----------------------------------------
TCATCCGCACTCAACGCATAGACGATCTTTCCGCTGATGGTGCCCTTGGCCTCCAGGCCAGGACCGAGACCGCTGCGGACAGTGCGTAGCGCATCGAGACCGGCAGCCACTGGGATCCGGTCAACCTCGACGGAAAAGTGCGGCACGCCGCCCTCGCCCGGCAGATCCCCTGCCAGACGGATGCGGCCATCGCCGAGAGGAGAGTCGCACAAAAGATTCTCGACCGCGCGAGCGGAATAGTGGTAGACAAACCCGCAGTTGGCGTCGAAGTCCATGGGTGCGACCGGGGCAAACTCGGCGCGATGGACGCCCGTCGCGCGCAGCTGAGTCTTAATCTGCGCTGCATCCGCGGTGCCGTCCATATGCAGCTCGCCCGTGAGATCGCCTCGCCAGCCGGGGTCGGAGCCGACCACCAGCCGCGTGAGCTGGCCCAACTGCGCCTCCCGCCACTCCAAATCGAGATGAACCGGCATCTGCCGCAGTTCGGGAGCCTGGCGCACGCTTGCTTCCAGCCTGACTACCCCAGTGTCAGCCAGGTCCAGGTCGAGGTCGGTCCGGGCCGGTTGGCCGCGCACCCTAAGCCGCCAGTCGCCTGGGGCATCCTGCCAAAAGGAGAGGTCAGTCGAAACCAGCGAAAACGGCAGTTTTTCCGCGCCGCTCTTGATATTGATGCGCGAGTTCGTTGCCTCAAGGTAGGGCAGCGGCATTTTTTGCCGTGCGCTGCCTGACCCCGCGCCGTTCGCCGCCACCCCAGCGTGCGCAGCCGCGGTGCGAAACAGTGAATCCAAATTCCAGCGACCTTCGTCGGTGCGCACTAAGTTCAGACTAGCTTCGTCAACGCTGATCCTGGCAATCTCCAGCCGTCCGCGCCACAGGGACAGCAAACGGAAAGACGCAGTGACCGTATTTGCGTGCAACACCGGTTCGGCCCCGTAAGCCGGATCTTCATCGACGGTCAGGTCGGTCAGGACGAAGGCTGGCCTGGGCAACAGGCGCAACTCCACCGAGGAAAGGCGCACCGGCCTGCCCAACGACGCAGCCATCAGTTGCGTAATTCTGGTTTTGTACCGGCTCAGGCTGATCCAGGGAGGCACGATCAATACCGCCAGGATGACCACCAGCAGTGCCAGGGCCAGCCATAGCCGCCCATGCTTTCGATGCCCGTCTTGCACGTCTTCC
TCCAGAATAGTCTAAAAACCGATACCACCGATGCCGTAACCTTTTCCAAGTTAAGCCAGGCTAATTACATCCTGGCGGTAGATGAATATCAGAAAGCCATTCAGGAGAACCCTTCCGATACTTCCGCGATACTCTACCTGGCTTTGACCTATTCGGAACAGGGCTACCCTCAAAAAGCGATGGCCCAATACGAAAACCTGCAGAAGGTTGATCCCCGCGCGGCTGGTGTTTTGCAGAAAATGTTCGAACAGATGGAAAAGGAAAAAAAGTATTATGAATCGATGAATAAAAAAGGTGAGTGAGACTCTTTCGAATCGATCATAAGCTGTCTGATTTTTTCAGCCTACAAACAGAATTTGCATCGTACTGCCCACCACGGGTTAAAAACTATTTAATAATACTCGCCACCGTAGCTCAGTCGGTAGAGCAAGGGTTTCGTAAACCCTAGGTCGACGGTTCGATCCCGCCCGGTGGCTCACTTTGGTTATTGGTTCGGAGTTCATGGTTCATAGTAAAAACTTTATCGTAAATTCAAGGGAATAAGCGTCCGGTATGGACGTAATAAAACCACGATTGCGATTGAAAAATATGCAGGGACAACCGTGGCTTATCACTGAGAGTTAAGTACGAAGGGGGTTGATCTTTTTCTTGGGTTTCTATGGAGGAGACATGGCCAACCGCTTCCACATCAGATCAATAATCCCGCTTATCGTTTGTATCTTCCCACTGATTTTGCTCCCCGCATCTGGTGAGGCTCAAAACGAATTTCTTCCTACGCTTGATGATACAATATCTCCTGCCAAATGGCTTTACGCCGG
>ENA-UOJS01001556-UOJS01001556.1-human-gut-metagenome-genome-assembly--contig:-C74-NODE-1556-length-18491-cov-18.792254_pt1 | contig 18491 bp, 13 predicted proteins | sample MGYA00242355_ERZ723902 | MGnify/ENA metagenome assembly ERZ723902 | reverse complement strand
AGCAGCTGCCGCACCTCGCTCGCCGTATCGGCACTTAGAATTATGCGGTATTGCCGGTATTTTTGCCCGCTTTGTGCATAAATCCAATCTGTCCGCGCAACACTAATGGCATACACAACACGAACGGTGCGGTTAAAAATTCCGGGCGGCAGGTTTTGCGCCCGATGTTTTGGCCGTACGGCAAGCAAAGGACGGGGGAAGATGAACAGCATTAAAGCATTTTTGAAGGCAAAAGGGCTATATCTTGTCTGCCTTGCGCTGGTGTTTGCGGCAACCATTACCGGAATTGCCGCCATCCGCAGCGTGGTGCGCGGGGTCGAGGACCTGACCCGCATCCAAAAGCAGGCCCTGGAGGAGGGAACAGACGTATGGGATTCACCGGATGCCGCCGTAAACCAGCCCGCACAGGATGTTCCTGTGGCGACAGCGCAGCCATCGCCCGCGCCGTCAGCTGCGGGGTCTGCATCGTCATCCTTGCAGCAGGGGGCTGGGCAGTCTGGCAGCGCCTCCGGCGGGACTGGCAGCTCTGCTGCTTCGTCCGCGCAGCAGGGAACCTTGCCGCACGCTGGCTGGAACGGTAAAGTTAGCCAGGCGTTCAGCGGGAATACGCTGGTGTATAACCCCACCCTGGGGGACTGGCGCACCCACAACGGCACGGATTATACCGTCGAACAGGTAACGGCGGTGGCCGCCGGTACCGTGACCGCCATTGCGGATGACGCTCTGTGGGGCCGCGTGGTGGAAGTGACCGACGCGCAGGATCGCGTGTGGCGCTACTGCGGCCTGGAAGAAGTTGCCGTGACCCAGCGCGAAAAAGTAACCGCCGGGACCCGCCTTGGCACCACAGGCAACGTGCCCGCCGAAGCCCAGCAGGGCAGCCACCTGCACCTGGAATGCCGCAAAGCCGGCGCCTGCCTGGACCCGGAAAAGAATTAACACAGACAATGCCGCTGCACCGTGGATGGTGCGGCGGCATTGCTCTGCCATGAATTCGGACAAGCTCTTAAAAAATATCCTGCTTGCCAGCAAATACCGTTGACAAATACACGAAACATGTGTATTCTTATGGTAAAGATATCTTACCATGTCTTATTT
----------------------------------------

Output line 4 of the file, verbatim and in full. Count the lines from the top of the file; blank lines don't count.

AGCAGCTGCCGCACCTCGCTCGCCGTATCGGCACTTAGAATTATGCGGTATTGCCGGTATTTTTGCCCGCTTTGTGCATAAATCCAATCTGTCCGCGCAACACTAATGGCATACACAACACGAACGGTGCGGTTAAAAATTCCGGGCGGCAGGTTTTGCGCCCGATGTTTTGGCCGTACGGCAAGCAAAGGACGGGGGAAGATGAACAGCATTAAAGCATTTTTGAAGGCAAAAGGGCTATATCTTGTCTGCCTTGCGCTGGTGTTTGCGGCAACCATTACCGGAATTGCCGCCATCCGCAGCGTGGTGCGCGGGGTCGAGGACCTGACCCGCATCCAAAAGCAGGCCCTGGAGGAGGGAACAGACGTATGGGATTCACCGGATGCCGCCGTAAACCAGCCCGCACAGGATGTTCCTGTGGCGACAGCGCAGCCATCGCCCGCGCCGTCAGCTGCGGGGTCTGCATCGTCATCCTTGCAGCAGGGGGCTGGGCAGTCTGGCAGCGCCTCCGGCGGGACTGGCAGCTCTGCTGCTTCGTCCGCGCAGCAGGGAACCTTGCCGCACGCTGGCTGGAACGGTAAAGTTAGCCAGGCGTTCAGCGGGAATACGCTGGTGTATAACCCCACCCTGGGGGACTGGCGCACCCACAACGGCACGGATTATACCGTCGAACAGGTAACGGCGGTGGCCGCCGGTACCGTGACCGCCATTGCGGATGACGCTCTGTGGGGCCGCGTGGTGGAAGTGACCGACGCGCAGGATCGCGTGTGGCGCTACTGCGGCCTGGAAGAAGTTGCCGTGACCCAGCGCGAAAAAGTAACCGCCGGGACCCGCCTTGGCACCACAGGCAACGTGCCCGCCGAAGCCCAGCAGGGCAGCCACCTGCACCTGGAATGCCGCAAAGCCGGCGCCTGCCTGGACCCGGAAAAGAATTAACACAGACAATGCCGCTGCACCGTGGATGGTGCGGCGGCATTGCTCTGCCATGAATTCGGACAAGCTCTTAAAAAATATCCTGCTTGCCAGCAAATACCGTTGACAAATACACGAAACATGTGTATTCTTATGGTAAAGATATCTTACCATGTCTTATTT